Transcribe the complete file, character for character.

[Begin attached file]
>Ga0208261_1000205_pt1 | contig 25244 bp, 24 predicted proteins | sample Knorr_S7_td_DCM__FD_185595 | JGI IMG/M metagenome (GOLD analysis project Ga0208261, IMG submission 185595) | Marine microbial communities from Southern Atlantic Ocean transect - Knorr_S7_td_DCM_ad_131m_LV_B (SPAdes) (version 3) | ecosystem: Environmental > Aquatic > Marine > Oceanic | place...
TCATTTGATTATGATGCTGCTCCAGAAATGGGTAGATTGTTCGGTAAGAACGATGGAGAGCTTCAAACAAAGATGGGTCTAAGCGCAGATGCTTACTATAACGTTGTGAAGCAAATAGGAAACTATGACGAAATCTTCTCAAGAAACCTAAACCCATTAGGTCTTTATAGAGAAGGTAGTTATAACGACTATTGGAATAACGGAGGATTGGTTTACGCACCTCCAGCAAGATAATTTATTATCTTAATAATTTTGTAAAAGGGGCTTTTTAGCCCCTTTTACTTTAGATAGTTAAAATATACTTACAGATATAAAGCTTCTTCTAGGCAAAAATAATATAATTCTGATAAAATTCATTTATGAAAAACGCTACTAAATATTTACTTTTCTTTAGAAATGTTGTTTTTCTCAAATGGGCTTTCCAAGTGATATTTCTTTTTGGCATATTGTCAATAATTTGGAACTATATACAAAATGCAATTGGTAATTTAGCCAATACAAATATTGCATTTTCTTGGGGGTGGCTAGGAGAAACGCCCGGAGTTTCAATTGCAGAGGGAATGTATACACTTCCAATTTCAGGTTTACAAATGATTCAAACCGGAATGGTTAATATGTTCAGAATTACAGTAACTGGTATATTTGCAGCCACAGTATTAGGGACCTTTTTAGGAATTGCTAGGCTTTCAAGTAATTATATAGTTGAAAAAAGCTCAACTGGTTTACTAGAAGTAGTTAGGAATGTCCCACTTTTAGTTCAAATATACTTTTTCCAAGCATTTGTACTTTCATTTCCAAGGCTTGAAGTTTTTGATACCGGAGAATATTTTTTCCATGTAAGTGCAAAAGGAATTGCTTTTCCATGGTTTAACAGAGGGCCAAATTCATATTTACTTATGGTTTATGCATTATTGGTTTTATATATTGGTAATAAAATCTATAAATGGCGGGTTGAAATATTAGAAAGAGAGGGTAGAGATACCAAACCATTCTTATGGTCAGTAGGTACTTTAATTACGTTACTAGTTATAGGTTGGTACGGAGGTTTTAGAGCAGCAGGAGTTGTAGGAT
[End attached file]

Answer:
>Ga0208261_1000205_pt1 | contig 25244 bp, 24 predicted proteins | sample Knorr_S7_td_DCM__FD_185595 | JGI IMG/M metagenome (GOLD analysis project Ga0208261, IMG submission 185595) | Marine microbial communities from Southern Atlantic Ocean transect - Knorr_S7_td_DCM_ad_131m_LV_B (SPAdes) (version 3) | ecosystem: Environmental > Aquatic > Marine > Oceanic | place...
TCATTTGATTATGATGCTGCTCCAGAAATGGGTAGATTGTTCGGTAAGAACGATGGAGAGCTTCAAACAAAGATGGGTCTAAGCGCAGATGCTTACTATAACGTTGTGAAGCAAATAGGAAACTATGACGAAATCTTCTCAAGAAACCTAAACCCATTAGGTCTTTATAGAGAAGGTAGTTATAACGACTATTGGAATAACGGAGGATTGGTTTACGCACCTCCAGCAAGATAATTTATTATCTTAATAATTTTGTAAAAGGGGCTTTTTAGCCCCTTTTACTTTAGATAGTTAAAATATACTTACAGATATAAAGCTTCTTCTAGGCAAAAATAATATAATTCTGATAAAATTCATTTATGAAAAACGCTACTAAATATTTACTTTTCTTTAGAAATGTTGTTTTTCTCAAATGGGCTTTCCAAGTGATATTTCTTTTTGGCATATTGTCAATAATTTGGAACTATATACAAAATGCAATTGGTAATTTAGCCAATACAAATATTGCATTTTCTTGGGGGTGGCTAGGAGAAACGCCCGGAGTTTCAATTGCAGAGGGAATGTATACACTTCCAATTTCAGGTTTACAAATGATTCAAACCGGAATGGTTAATATGTTCAGAATTACAGTAACTGGTATATTTGCAGCCACAGTATTAGGGACCTTTTTAGGAATTGCTAGGCTTTCAAGTAATTATATAGTTGAAAAAAGCTCAACTGGTTTACTAGAAGTAGTTAGGAATGTCCCACTTTTAGTTCAAATATACTTTTTCCAAGCATTTGTACTTTCATTTCCAAGGCTTGAAGTTTTTGATACCGGAGAATATTTTTTCCATGTAAGTGCAAAAGGAATTGCTTTTCCATGGTTTAACAGAGGGCCAAATTCATATTTACTTATGGTTTATGCATTATTGGTTTTATATATTGGTAATAAAATCTATAAATGGCGGGTTGAAATATTAGAAAGAGAGGGTAGAGATACCAAACCATTCTTATGGTCAGTAGGTACTTTAATTACGTTACTAGTTATAGGTTGGTACGGAGGTTTTAGAGCAGCAGGAGTTGTAGGAT